Increased demand in New Zealand from the rebuilding of earthquake damaged Christchurch and a surging Auckland housing market are also adding to wood demand and supporting prices, Penny said. New Zealand exports of logs and wood surged 22 percent last year to $3.86 billion. In comparison, meat exports rose just 2.2 percent to $5.28 billion and dairy exports increased 17 percent to $13.4 billion. The Wood Council of New Zealand, which represents forestry and wood processors, aims to triple export earnings to $12 billion by 2022.

***
The New Zealand Superannuation Fund partnered with Harvard Management Company, the endowment fund of Harvard University, and the Public Sector Pension Investment Board, Canada's largest pension investment managers, for the harvesting rights to the 178,000 hectare Kaingaroa Forest, New Zealand's largest plantation forest and one of the largest contiguous plantation forests in the Southern Hemisphere.

The NZ Super Fund valued its 41.25 percent stake in Kaingaroa at $1 billion as at June 30, saying it has delivered an 18.05 percent return since it was purchased in 2006.


Other large plantations are owned by US-based Hancock Natural Resource Group, the world's largest timberland investment manager which bought 260,000 hectares of forests from Carter Holt Harvey, and Matariki Forests, a consortium managed by US-based Rayonier which owns 130,000 hectares of forests, according to Forest Owners Association records.


Demand for logs from China is hurting the local sawmilling industry as forest owners send their logs overseas rather than sell them to local processors, according to the New Zealand Timber Industry Federation.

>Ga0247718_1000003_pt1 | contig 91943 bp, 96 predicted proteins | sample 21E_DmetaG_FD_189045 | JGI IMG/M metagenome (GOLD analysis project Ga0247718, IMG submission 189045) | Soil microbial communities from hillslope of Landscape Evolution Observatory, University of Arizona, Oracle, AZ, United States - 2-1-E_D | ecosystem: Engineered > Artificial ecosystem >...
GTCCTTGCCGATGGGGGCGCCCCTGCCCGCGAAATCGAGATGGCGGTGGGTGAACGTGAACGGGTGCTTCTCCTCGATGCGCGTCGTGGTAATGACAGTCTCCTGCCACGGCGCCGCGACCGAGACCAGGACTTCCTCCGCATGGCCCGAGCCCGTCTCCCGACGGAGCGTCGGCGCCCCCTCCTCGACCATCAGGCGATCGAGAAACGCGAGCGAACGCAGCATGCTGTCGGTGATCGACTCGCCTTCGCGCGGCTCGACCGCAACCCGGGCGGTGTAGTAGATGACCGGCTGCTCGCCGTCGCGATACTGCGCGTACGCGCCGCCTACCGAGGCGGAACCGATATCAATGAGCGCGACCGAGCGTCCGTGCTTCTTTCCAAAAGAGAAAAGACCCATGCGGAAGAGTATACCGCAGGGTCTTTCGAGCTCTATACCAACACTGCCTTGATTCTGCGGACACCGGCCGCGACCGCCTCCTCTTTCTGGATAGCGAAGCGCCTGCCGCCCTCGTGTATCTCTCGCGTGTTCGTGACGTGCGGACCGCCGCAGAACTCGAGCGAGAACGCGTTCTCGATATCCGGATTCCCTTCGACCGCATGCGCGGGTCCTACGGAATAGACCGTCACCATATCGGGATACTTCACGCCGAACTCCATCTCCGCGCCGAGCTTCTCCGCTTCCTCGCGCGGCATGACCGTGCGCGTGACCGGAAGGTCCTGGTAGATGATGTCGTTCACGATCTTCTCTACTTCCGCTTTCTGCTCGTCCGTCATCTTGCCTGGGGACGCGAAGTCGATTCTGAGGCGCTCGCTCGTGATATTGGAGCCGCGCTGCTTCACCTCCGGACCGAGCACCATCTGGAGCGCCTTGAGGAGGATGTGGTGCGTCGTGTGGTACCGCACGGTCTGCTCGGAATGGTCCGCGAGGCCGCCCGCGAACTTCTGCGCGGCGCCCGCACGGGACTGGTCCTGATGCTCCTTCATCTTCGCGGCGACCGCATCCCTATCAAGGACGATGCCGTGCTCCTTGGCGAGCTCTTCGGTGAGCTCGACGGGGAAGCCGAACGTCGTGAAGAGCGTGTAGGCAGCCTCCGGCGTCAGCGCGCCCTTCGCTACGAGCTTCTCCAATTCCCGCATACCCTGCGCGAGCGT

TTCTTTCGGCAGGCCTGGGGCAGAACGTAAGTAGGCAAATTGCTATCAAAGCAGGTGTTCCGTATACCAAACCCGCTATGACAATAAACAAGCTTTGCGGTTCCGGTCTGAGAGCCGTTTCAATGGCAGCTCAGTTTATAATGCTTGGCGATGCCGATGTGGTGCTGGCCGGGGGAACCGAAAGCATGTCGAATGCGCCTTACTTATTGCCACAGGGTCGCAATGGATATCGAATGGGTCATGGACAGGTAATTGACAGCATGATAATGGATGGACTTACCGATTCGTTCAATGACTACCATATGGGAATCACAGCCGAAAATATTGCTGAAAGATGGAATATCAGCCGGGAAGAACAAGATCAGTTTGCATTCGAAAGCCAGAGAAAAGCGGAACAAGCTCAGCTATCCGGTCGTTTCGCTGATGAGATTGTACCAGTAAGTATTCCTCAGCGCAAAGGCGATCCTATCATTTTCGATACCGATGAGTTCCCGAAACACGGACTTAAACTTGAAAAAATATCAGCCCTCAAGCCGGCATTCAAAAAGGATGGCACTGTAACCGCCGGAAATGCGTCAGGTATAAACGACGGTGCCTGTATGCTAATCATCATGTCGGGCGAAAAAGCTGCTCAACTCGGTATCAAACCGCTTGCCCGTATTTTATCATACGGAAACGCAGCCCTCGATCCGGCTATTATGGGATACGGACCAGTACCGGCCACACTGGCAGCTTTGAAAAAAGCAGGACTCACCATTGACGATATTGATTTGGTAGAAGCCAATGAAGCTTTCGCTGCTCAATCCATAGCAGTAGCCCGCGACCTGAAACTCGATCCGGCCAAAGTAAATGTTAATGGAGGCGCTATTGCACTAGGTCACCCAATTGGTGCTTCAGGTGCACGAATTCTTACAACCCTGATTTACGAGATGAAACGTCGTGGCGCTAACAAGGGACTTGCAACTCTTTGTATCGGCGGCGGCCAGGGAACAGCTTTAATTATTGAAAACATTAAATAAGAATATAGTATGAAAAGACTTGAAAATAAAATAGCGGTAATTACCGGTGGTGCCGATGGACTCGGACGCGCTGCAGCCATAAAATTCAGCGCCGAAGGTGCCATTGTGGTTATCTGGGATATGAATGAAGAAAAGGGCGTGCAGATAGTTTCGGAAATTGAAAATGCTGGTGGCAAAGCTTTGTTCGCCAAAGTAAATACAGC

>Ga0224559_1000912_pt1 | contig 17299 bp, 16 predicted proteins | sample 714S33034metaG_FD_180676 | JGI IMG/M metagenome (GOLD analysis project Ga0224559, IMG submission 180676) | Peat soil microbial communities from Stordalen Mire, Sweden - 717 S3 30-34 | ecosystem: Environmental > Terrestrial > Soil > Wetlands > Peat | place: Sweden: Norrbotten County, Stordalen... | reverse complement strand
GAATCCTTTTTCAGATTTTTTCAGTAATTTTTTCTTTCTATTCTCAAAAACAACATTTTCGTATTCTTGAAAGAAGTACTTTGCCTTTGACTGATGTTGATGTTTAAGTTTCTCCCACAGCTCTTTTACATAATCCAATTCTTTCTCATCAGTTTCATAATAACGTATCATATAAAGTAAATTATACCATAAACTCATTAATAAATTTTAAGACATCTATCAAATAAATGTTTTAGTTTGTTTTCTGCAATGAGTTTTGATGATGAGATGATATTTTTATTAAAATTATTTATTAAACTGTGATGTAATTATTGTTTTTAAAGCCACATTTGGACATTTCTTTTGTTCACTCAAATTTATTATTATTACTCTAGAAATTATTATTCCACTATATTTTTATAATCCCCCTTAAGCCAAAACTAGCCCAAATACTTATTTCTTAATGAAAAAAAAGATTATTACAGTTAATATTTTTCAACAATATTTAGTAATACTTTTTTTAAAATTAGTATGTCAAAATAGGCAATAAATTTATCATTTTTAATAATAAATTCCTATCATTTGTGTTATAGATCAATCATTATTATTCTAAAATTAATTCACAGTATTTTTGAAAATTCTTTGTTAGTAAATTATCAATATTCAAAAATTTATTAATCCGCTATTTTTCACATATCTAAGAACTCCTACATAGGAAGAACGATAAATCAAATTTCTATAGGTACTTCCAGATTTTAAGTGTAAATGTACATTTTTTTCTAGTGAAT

Some 40 sawmills have closed since 2003, according to the New Zealand Forest Owners Association. In October, the Tachikawa Forest Products sawmill in Rotorua was put in receivership with the loss of 120 jobs.

more...
No comment yet.
Scooped by Sam Radcliffe
Scoop.it!

Why Yale, Harvard And Sovereign Funds Are Changing Their Views On Alternative Assets

Why Yale, Harvard And Sovereign Funds Are Changing Their Views On Alternative Assets | Timberland Investment | Scoop.it

You would call them the smartest guys in the room, had Enron not ruined the term for at least a generation. The big US endowment funds, those of Yale University and Harvard University   in particular, are considered the benchmarks for patient, smart, long-term investment, reflecting the brainpower of the institutions they fund.

***

But there is a sense that the world’s longest-term allocators, the sovereign wealth funds and endowments, have started to think again about the allure of private equity and other alternatives.

Also in September, Jane Mendillo, who is president and CEO of the Harvard Management Company which oversees the $32.7 billion endowment fund there, sent a note complaining that private equity allocations had been underperforming the public equity markets. “When we invest in private equity, we lock up Harvard’s money for multiple years,” she wrote. “In exchange for that lock-up, we expect to earn returns over time that are in excess of the public markets – an ‘illiquidity premium’.” 

***

A look at the world’s sovereign wealth funds shows that they are so far keeping the faith with private equity, but are showing a clearer delineation between different types of alternative assets, with infrastructure very much in favour, and hedge funds very much not.

***

When asked which asset class was likely to attract the most mandates from sovereign wealth funds in the next 12 months, the bulk, 64%, said alternatives. But when the question was refined to say which alternatives, 60% went for infrastructure, 40% private equity, and none whatsoever hedge funds, commodities or other alternatives.

***

So what, in sum, do the smartest minds in the world think? It appears they still like private equity, but are keeping a close eye on whether they are getting sufficient return for the illiquidity involved...

more...
No comment yet.
Scooped by Sam Radcliffe
Scoop.it!

Harvard endowment total portfolio return up, but natural resources misses benchmark